PG-13 Dir: Zach Braff | Warner | 1h 36min
Plot: What’s it about?
When I saw the ads for Going in Style, I had no idea that it was a remake. I didn’t have a lot of hope for this film anyhow, but it turns out to be a perfectly entertaining, albeit somewhat predictable film. I do think at some point down the road that I’ll check out the original film if for no other reason than comparison sake.
After receiving a letter in the mail informing him that his pension is essentially useless, Joe (Michael Caine) decides to take matters into his own hands. The opening of the film finds Joe at a bank where he learns that he might soon lose his home since he’s gone into overdraft. Then, a pair of bank robbers enter the bank, but go easy on Joe when they learn of his situation. His daughter and granddaughter live with him, so if he becomes homeless, that will be bad for all parties concerned. He concocts a plan to rob a bank with the help of his pals, Willie (Morgan Freeman) and Albert (Alan Arkin), who are also having financial and health issues as well. It takes some convincing to bring Albert on board, but eventually he agrees. The three of them all have a mutual understanding that they won’t take more than what their pension amount would’ve been. We see them doing some early practice by trying to rob a local grocery store. They aren’t successful, but the store manager goes easy on them. Next, they enlist the help of a friend who has some info into how to rob a bank. They promise him 25% if he agrees to help them.
In truth, the basic plot outline for Going in Style is more than a little generic, but it’s the execution and the colorful cast of characters that propels the material. The three leads all seem to be enjoying themselves, and the film moves along quickly that we don’t mind some of the more familiar elements with the plot. The robbery itself doesn’t occur until the second half of the picture, but there’s still a lot of fun to be had all throughout. We get a few small subplots and some interesting side characters as well. It’s just one of those films where you can turn your brain off for some 90 minutes and enjoy yourself. It might be a remake, but it feels like a breath of fresh air compared to what floods the market these days. It’s more amusing than laugh-out-loud funny, but it entertains and keeps us with it. Give it a rental.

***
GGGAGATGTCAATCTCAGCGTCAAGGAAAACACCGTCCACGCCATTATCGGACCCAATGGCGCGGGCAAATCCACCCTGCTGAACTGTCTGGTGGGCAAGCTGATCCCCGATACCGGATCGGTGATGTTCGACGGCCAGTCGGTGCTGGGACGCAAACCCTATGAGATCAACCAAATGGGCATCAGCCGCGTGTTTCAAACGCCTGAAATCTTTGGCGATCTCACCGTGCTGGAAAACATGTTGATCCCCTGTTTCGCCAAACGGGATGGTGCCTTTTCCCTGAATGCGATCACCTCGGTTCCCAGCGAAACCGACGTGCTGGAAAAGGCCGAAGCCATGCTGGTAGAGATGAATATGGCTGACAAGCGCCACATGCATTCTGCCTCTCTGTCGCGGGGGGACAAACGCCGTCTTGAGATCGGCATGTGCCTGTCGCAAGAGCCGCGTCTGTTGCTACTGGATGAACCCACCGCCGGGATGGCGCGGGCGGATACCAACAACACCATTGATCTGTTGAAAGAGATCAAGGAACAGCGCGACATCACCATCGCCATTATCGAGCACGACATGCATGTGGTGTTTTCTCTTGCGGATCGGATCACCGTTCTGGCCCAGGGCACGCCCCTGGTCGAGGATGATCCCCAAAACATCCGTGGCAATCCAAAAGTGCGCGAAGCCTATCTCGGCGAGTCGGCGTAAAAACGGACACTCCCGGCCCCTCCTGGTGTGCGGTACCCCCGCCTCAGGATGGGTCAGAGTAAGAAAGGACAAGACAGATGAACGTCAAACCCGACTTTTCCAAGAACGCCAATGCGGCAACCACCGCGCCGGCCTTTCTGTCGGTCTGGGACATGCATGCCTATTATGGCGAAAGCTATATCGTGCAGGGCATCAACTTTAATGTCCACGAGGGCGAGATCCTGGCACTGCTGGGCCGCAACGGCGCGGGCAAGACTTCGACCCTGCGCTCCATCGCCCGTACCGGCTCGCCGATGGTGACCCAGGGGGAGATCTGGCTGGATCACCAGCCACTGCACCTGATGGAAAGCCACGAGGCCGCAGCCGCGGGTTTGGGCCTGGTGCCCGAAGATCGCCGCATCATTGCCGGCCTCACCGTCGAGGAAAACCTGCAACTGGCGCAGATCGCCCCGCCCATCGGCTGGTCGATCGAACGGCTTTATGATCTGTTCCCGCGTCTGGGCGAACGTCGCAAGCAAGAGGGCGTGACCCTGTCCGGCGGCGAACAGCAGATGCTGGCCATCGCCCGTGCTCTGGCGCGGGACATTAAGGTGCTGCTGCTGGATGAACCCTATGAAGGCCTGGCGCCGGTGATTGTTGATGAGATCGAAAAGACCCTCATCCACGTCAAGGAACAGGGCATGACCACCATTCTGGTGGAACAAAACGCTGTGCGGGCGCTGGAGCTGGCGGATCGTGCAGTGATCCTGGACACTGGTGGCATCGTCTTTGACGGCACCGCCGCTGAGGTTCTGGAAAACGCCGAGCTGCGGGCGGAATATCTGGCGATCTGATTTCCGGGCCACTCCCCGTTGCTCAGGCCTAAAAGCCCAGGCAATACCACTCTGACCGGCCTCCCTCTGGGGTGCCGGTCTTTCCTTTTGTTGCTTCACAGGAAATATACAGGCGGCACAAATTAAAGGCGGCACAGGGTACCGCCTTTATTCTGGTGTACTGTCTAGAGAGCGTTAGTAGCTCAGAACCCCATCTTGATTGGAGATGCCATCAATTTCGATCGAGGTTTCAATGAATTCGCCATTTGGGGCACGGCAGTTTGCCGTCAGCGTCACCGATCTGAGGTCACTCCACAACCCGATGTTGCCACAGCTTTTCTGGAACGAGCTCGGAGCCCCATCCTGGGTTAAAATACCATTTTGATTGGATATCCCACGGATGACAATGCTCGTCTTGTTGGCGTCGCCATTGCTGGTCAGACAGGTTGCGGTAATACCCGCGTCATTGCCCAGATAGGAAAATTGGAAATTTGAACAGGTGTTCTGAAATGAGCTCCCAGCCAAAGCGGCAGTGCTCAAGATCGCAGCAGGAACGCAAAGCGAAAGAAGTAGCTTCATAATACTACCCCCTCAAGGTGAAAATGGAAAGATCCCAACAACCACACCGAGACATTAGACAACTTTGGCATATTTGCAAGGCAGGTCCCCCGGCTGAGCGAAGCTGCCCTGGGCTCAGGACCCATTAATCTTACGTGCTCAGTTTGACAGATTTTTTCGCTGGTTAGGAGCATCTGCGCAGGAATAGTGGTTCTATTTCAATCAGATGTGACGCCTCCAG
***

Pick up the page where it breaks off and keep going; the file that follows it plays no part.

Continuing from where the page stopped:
Video: How’s it look?
I’ll say that I thought I’d have the usual comments regarding the video here, but it’s not quite up to par with more recent titles. It’s never bad, mind you, but just not as sharp as I’m used to. Really, most viewers might not even notice, but after reviewing so many films, I get a bit picky. Details and all are fine, but I just think there could’ve been a bit more sharpness to some scenes. Still, it mostly satisfies. The image is AVC encoded with a 2.39:1 ratio.
Audio: How’s it sound?
The DTS HD track is about as you’d expect, really. Vocals are fine and there’s a nice clarity to it. There’s some music during a few scenes that pops. Also, the robbery sequences add to the track as well. We get some nice background noise when characters are out and about in the busy city. All things considered, this track serves the film as it should.
Supplements: What are the extras?
- Audio Commentary – Director Zach Braff has been behind the camera before and it shows. His commentary is actually surprisingly informative and articulate. They clearly had a fun time making this film and with such seasoned actors, it seemed like a good time all around.
- Deleted Scenes – Sadly, those included don’t really offer much to the film, hence why they ended up on the cutting room floor.
The Bottom Line
Sure, it’s a bit generic and by the numbers, but it’s also a lot of fun as well. The cast helps elevate the material here as well. At the very least, it deserves a rental.